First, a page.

BRUSSELS -- The European Union is to look more closely into a possible link between the North Caucasus diaspora living in EU member states and the recruitment of jihadist fighters and the financing of terrorist activities.
The move has been called for by member states with a sizeable number of immigrants and refugees from the North Caucasus following a string of recent terrorism-related arrests in the European Union.
Speaking to RFE/RL, the European Union's counterterrorism coordinator, Gilles De Kerchove, indicated that Poland wished to have a debate on the subject before the end of its six-month EU presidency in December.
"We have asked our situation center [EU intelligence body] to collect data and get a good assessment of the potential link between the diaspora and the terrorist development in the Northern Caucasus," he said.
De Kerchove declined to discuss any concrete links, noting that it was "too early to draw any conclusions" at the moment.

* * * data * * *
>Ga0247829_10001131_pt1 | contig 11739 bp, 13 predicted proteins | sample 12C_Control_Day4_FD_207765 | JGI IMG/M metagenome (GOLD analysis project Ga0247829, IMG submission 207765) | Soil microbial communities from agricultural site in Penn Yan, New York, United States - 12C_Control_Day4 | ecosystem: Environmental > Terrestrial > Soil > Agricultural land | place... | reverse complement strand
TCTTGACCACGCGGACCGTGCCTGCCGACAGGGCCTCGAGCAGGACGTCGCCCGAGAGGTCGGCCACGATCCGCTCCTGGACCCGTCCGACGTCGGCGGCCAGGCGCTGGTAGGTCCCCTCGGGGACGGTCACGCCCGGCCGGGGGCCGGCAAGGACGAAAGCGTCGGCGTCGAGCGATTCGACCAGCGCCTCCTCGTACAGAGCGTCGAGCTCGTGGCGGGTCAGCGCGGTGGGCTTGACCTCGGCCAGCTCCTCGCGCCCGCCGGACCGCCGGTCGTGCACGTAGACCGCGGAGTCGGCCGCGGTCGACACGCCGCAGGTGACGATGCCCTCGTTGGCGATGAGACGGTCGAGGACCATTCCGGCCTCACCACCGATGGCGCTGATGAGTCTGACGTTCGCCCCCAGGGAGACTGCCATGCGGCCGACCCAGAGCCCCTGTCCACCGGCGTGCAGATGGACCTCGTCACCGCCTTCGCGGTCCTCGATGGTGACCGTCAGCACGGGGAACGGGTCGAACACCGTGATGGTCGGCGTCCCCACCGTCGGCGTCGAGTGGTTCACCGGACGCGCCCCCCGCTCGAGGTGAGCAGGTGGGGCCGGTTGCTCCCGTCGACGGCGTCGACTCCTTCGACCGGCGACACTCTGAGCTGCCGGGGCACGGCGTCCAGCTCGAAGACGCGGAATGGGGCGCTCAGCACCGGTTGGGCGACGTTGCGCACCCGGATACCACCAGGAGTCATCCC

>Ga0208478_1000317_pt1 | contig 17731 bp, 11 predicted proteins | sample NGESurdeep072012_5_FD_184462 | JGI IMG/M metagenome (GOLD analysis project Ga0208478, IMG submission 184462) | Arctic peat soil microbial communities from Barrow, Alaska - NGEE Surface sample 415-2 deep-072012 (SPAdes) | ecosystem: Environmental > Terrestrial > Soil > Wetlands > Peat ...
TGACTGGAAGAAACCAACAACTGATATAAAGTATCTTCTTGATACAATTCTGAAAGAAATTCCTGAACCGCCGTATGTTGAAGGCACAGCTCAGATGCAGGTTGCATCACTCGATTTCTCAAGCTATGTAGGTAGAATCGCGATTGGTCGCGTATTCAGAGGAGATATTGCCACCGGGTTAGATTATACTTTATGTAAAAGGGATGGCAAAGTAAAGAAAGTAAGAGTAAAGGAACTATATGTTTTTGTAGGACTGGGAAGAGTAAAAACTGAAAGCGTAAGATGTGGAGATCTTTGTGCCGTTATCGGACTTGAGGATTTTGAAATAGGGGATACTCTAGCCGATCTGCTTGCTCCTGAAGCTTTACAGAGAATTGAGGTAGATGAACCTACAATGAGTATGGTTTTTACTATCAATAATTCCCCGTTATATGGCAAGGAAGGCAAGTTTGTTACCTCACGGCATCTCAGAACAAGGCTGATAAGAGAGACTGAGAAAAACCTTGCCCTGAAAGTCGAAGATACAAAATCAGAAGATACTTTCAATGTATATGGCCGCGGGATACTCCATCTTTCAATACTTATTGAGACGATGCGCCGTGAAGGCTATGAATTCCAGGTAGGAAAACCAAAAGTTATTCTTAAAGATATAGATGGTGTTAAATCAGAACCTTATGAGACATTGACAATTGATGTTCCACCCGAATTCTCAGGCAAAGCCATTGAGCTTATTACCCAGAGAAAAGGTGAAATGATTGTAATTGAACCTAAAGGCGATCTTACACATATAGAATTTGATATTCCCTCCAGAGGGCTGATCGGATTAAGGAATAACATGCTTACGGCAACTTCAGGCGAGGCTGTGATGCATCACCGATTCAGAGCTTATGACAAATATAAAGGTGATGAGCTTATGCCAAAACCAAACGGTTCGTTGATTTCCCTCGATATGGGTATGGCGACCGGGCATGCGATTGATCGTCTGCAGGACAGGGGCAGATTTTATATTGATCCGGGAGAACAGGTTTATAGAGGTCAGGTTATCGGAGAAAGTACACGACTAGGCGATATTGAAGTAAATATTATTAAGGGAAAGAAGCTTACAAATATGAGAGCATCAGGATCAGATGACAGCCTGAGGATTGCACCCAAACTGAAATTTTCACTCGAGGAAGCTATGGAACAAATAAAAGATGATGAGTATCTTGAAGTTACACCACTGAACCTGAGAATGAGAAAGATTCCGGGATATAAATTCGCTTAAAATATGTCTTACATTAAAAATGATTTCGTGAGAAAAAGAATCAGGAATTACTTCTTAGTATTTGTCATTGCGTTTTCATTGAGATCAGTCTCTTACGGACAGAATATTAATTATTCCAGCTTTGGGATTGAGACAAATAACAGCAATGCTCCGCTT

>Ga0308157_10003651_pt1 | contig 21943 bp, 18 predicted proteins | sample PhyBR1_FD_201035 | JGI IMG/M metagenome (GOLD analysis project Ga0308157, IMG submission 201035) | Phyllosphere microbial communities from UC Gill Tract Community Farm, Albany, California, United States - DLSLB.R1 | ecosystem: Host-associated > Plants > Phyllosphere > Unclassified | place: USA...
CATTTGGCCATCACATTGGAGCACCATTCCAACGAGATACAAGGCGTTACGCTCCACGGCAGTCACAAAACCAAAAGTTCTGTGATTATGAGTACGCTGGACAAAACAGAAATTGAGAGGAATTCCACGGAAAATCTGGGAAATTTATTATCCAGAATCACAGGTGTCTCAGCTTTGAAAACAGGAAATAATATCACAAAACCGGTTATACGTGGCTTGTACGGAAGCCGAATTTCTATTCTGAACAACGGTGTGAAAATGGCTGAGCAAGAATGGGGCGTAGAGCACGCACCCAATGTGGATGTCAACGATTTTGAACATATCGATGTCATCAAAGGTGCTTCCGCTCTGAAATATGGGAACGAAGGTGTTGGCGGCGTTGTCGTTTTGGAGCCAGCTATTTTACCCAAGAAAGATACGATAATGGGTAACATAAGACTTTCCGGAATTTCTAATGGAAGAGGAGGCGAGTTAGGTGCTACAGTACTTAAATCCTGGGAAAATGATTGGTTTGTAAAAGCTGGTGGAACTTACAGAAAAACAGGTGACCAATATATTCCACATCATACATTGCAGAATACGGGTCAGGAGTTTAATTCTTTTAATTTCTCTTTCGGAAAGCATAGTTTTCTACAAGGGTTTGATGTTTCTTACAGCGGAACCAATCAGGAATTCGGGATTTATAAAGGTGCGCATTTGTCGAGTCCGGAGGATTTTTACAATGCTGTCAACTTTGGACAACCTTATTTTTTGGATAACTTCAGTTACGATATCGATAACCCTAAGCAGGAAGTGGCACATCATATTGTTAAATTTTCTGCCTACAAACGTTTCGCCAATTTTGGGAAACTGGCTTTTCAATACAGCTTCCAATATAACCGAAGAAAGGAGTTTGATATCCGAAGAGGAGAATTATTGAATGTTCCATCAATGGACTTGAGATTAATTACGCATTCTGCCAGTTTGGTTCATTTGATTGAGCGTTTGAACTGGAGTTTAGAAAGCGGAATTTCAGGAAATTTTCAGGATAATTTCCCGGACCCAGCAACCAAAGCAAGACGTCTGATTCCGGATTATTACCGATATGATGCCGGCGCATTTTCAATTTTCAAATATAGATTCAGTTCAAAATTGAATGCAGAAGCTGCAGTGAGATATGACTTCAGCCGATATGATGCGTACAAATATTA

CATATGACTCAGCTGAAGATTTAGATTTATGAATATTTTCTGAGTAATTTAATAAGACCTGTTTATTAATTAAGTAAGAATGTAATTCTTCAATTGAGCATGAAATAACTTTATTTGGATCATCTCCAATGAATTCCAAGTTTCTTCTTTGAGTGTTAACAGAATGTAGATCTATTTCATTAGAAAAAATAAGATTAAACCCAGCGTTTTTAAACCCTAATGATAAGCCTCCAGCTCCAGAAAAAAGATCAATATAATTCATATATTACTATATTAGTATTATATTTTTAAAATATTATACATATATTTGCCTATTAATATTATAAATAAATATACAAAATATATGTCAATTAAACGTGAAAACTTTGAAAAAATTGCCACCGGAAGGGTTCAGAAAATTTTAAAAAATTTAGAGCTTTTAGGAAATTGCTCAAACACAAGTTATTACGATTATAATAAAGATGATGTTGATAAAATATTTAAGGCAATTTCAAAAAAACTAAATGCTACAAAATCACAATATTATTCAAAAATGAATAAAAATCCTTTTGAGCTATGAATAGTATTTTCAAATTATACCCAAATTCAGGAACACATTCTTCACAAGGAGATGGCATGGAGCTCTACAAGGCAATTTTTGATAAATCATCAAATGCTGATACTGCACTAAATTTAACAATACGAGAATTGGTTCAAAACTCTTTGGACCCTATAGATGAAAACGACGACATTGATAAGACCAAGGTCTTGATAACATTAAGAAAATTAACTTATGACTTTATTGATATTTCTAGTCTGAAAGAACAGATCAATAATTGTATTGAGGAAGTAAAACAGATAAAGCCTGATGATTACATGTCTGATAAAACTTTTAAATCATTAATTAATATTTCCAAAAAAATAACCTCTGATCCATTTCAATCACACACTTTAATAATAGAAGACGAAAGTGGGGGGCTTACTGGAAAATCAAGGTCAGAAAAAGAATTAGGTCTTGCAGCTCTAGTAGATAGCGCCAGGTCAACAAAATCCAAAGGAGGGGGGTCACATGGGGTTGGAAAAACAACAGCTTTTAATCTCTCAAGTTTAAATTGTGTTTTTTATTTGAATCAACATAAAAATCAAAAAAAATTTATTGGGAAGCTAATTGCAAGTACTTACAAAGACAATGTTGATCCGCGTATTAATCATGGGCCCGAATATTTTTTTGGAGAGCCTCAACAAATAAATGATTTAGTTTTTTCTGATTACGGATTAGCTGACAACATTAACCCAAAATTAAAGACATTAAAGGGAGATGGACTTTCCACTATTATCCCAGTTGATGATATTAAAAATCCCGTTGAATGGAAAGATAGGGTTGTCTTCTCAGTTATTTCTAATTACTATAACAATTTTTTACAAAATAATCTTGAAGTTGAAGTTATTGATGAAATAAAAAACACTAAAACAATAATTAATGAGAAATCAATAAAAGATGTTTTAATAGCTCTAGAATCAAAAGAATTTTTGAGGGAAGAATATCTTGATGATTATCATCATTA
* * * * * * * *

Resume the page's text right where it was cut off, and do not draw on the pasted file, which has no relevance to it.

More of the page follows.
In November last year, police in Belgium, the Netherlands, and Germany arrested 10 people suspected of planning a terrorist attack in Belgium following an investigation that also looked at funding for a Chechen militant group.
In May, Czech police charged six people from Russia's North Caucasus with terror-related offences, saying they supported a militant group based in Daghestan.
Legislative power in areas concerning justice and home affairs largely rests with individual member states, but the EU can issue specific responses when it comes to border management, visa regimes, and cooperation with transit countries such as Turkey and Russia to combat terrorism.